Amazon Marketing – new flow

Who can discuss e-commerce these days without an Amazon strategy? That’s right, no one. Amazon is getting some recent bad PR mixed with all the Prime stats presented in 87 colourfully alternative ways, but it remains a growing household name.

It is not just that it accounts for 60% of all US ecommerce, 40% of UK, has the second largest adoption in Japan, is in the top 3 in Germany, or that it’s launching new regional-specific Amazon entities in numerous countries including Turkey, Switzerland, Sweden and more. Actually sorry, that’s exactly why it’s a household name. No one can ignore them on a global stage. Be it domestic or international, your ecommerce plans can’t really avoid Jeff’s empire.

With such a wide-reaching ecosphere spanning regions, cultures, languages, currencies and time zones, Amazon has developed, likely by design as much as by necessity, a marketing suite of tools. Evil genius comes to mind. But as more and more Brands and resellers funnel more energy, money and time into these tools, those not doing so are getting left behind. Amazon’s double-dipping aside, a seller can’t really avoid skipping these tools.

But, what are they? What do they do? Do they really work? Yup, that’s why I’m typing and you’re either about to stop reading or continue.

Glad you’re still here.

Many Amazon-experienced sellers know of the perks Brands and Manufacturers have historically. If you register your trademarked name with Amazon, you get special tools resellers or non-trademarked sellers don’t. Why on earth wouldn’t you leverage them if you can.

Enhanced Brand Content (EBC) allows you to make product pages look pretty. Really, that’s it. You can add extra images, banners and copy in the description area, which Amazon tells us causing a 10-15% sales bump on the ASIN. While that rate is questionable, a Brand should take advantage of this at scale. The reasons are simple:

That listing page is what buyers see. This is their visual impression of you. This is how you present yourself and the closest thing to a shop window display you would have on the high street. Use it. If you don’t (and your competitors will), buyers will see a very big visual difference.

Save the CS and refunds. This allows you to add extra detail about your product. Arguably, there is only so much you can say about a new bottle of shampoo… but electronics, tools and other more complex products can cause sellers and buyers headaches which turn into refunds and irate emails if some detail wasn’t present or clear upfront. If you’re in fashion, you know you’re selling an image as much as a product. EBC is your chance.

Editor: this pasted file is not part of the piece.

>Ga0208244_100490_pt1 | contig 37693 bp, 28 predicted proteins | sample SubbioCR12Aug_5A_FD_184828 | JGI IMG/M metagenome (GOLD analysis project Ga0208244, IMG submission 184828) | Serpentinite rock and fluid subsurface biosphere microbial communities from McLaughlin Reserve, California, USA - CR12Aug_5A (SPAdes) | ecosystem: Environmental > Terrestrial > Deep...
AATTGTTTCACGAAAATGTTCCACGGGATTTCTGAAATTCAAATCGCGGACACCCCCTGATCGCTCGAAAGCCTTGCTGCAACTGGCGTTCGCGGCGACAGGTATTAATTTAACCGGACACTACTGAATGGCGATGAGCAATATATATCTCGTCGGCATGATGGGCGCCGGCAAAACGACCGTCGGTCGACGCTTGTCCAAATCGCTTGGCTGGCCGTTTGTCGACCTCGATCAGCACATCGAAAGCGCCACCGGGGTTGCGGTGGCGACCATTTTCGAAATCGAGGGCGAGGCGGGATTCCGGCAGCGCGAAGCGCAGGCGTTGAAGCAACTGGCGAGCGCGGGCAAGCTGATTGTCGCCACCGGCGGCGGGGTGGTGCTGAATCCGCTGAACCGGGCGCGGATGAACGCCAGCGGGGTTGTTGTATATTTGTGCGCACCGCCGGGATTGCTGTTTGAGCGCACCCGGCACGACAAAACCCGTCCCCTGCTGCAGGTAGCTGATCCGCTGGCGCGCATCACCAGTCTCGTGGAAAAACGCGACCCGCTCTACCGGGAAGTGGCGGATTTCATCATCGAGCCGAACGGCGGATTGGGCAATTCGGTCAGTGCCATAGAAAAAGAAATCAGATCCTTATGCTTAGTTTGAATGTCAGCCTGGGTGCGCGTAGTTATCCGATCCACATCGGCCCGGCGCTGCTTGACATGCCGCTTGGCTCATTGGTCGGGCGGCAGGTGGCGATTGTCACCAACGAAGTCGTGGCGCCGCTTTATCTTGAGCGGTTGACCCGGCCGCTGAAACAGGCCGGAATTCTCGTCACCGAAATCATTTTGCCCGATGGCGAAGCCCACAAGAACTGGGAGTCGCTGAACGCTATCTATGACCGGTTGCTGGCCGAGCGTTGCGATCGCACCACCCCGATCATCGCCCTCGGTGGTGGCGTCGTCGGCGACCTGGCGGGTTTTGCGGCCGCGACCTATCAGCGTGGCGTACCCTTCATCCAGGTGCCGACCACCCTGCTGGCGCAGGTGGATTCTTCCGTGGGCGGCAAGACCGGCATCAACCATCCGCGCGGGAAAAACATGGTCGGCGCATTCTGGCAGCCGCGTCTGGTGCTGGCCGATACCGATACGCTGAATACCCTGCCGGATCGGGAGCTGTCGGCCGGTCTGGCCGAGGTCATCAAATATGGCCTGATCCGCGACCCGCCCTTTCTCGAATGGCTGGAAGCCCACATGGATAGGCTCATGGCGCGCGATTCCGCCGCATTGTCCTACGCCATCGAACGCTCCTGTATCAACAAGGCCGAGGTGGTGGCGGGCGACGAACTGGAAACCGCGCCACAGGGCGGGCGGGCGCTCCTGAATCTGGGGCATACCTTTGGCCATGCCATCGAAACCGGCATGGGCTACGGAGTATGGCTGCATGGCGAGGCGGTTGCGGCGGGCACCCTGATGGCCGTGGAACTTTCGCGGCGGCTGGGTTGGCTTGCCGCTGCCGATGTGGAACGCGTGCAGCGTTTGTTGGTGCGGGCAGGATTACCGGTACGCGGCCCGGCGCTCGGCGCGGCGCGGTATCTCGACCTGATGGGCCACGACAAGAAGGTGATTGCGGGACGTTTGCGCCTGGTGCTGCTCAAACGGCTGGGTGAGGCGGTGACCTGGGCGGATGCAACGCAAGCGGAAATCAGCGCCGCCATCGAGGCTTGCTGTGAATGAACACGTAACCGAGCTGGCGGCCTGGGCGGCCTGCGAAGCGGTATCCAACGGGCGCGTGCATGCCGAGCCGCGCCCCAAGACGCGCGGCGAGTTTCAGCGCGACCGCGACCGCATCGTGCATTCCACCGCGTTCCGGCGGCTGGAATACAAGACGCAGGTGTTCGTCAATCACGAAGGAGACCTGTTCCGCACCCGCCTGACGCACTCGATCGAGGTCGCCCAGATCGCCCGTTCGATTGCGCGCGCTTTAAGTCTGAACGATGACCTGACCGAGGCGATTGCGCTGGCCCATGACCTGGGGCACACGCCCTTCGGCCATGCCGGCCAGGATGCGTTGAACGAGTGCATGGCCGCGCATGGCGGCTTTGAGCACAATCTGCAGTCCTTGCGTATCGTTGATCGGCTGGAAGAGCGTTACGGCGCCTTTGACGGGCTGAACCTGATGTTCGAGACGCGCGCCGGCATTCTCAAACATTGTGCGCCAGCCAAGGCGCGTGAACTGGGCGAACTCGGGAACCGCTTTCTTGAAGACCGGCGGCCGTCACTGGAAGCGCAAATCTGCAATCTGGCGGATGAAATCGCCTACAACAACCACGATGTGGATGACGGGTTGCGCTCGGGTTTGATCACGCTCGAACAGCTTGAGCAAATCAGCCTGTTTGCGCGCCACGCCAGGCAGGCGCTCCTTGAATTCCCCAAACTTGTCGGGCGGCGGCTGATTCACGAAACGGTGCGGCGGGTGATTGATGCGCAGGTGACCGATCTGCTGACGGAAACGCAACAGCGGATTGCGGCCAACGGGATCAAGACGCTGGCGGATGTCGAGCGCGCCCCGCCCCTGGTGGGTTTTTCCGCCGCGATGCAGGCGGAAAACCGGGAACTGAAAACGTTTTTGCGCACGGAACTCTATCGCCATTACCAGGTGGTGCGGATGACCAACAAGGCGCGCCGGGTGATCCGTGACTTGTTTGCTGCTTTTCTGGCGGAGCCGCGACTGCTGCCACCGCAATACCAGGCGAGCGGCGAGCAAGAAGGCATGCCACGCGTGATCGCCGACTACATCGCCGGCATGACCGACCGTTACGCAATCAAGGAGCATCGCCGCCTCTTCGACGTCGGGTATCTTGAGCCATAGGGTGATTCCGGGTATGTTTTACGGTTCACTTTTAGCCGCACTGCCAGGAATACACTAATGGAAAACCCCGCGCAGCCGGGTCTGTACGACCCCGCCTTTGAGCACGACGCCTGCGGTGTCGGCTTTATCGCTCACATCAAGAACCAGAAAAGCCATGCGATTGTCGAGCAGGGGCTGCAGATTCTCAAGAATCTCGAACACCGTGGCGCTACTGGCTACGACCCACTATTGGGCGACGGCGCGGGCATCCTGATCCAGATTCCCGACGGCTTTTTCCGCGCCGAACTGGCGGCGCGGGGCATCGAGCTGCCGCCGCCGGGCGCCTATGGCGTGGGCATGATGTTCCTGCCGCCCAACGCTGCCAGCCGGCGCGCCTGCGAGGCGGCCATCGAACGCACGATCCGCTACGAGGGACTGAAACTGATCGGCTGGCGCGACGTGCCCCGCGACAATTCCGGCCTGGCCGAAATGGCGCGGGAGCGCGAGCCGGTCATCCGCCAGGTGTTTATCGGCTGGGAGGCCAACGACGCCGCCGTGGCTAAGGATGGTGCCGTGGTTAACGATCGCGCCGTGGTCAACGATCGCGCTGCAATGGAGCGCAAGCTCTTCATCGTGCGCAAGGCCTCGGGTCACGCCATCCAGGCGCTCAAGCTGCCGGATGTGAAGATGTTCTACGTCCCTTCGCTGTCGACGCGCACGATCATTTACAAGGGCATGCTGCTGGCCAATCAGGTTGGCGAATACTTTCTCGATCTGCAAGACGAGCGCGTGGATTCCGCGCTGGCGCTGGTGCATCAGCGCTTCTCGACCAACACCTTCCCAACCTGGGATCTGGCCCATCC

But EBC is the tip of the iceberg. Near, far, wherever your Amazon listings are, we need to let go of the fears of embracing Amazon’s tools. Akin to fighting the tide, sellers don’t really have a choice but to paddle into the hot and cold currents of this vast deep platform of buyers.

Many experienced sellers also know about Sponsored Product Ads. Similar to Google’s PPC engine from 2008, you can bid on keywords to drive extra paid-for traffic to your listings. I won’t dive into the detailed strategies you can use on this tool in this article, but safe to say there are many ideas out there. Ours are the best, naturally. But that’s for another article. Sponsored Product Ads are available for everybody, not just Brands.

Why pay Amazon a cost per click, on top of the 10-15% sale commission, on top of the monthly fee? Well, its herd mentality; if you don’t, others will. And those others will have an advantage over you which, over time, will become harder to claw back. As much as it might pain you to pay Amazon more, effective strategies should pay for themselves in sales increases.

Amazon is all about relevance and conversion. The more a single ASIN (product listing) gets found and converts to a sale, the more Amazon’s algorithm thinks “that’s cool, let’s boost it in search a bit more and see if the trend continues”. Amazon wants a good buyer experience. If the buyer is buying, Amazon wants that to continue and grow. The seller is rewarded as an afterthought with more sales.

But a new listing on Amazon is an unknown to the algorithms that match it to search queries. Amazon doesn’t want to take a risk with an unknown, when it has known performers already converting on those keywords. Why would it? It’s focused on the buyers.

If you’re launching a product or brand new to Amazon, you’re starting behind. With this in mind, Sponsored Product Ads allows you to adopt a combination of many strategies: